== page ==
Their brain may be struggling to cope with the injury, and too much stimulation should be avoided. It may be helpful to have them in a peaceful and quiet environment wherever possible.
Reducing the risk of harm is also important. This may mean having someone with the person at all times.
The injured person may ask the same things continuously, which can be very difficult. They may be persistent with delusion or inaccurate information, but it is best not to correct them or try to force them to remember something they cannot remember.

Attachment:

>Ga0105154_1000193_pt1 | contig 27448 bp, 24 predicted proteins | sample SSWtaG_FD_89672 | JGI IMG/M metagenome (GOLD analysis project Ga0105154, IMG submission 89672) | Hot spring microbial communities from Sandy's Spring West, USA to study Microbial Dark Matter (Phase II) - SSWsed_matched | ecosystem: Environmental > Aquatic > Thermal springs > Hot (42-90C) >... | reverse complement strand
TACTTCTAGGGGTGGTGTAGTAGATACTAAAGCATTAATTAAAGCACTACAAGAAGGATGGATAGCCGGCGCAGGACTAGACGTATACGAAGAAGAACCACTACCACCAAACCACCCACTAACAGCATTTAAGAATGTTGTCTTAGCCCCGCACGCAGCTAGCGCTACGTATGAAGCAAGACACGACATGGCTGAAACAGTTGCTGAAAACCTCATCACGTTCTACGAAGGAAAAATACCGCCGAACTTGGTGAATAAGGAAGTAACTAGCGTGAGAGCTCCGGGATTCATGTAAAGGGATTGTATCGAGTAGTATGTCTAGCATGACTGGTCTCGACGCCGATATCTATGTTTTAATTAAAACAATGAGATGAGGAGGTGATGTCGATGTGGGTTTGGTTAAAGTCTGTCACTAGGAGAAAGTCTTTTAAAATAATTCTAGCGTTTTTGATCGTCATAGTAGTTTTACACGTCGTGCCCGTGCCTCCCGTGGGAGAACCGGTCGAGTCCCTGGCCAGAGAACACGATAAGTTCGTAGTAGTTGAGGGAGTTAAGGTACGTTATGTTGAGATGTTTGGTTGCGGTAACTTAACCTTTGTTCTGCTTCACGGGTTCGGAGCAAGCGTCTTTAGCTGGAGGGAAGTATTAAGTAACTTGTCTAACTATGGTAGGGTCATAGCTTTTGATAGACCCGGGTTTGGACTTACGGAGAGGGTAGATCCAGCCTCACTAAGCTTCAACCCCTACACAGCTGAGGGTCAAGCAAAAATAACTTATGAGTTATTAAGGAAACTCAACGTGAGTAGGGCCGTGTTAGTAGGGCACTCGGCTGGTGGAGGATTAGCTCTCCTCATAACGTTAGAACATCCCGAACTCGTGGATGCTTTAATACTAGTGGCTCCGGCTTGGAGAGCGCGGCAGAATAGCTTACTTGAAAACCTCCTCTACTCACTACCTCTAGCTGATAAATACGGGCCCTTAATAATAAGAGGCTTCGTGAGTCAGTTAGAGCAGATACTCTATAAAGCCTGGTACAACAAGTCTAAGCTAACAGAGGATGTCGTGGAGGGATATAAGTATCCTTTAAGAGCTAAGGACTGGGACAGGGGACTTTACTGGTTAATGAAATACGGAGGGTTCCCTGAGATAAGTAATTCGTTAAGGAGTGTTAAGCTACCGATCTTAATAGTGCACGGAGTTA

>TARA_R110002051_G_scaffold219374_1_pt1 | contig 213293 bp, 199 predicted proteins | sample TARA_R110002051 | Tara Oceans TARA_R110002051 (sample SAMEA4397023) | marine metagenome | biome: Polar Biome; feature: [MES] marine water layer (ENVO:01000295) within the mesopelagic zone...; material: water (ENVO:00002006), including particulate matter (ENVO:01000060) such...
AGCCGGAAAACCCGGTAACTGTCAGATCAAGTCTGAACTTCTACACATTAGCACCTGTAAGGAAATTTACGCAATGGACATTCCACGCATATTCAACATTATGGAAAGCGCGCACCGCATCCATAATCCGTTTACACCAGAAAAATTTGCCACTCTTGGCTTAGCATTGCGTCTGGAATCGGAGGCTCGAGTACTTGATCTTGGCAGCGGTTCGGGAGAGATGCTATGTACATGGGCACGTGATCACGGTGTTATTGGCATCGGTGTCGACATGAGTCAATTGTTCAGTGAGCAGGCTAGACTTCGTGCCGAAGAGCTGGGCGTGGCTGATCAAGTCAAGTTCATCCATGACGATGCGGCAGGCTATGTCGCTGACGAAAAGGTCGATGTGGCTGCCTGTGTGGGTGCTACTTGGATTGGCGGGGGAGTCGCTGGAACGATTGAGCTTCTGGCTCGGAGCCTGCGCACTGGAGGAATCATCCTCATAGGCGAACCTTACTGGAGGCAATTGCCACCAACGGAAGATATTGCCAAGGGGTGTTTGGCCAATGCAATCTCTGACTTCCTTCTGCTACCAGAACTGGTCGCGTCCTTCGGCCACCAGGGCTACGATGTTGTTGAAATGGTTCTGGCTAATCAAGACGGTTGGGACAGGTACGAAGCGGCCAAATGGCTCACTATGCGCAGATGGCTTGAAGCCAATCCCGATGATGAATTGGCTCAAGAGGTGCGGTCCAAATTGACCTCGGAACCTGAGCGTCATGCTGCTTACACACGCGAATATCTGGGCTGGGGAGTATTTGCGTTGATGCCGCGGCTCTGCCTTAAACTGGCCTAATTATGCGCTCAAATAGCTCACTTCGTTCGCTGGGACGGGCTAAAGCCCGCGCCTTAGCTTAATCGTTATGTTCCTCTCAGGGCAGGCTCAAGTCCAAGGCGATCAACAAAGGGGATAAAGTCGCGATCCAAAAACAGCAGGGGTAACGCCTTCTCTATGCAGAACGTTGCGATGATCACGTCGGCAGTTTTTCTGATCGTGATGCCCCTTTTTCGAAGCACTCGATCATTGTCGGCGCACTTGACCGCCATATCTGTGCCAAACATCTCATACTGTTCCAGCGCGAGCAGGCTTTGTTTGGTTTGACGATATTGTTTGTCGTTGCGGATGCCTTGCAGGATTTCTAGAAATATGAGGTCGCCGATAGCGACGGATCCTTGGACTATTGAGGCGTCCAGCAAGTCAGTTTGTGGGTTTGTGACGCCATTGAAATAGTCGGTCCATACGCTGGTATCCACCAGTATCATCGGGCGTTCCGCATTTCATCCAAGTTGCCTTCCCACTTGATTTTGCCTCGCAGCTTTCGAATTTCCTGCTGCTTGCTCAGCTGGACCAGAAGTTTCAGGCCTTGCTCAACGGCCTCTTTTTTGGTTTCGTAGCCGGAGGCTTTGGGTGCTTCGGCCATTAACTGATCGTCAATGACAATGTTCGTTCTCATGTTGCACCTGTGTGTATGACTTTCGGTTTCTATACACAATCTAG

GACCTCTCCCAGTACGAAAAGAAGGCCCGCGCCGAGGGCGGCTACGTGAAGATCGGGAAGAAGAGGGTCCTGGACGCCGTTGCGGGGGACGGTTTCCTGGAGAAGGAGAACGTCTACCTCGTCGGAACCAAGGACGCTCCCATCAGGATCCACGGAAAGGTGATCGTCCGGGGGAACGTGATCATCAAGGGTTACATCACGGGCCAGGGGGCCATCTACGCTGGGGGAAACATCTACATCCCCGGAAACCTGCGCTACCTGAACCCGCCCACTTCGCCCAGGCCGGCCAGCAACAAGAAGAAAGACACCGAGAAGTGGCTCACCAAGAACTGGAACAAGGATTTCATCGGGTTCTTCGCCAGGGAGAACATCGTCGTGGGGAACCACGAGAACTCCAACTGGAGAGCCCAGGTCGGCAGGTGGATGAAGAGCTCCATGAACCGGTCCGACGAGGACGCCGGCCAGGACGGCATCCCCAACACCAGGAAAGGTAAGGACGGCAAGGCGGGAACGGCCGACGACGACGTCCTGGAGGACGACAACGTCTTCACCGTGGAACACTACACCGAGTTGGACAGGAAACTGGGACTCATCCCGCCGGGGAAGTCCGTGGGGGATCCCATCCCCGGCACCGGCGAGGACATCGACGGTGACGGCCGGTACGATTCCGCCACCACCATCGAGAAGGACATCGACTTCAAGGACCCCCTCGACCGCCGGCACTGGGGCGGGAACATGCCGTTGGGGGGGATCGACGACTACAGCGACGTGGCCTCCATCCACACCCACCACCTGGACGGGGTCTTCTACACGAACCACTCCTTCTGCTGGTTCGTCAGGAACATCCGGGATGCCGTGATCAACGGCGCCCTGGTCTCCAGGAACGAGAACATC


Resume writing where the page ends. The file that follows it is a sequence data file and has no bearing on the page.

It is important to remember that the person is not in control of their actions. It may be comforting to their loved ones to realise that the person who is injured is likely to have little memory of this time while they are recovering.
Try to take time out for yourself wherever possible and seek support as a friend or family member of a person recovering from an acquired brain injury.
The Brain Injury Group provides a helpful list of charities that support people with brain injuries and their families/carers.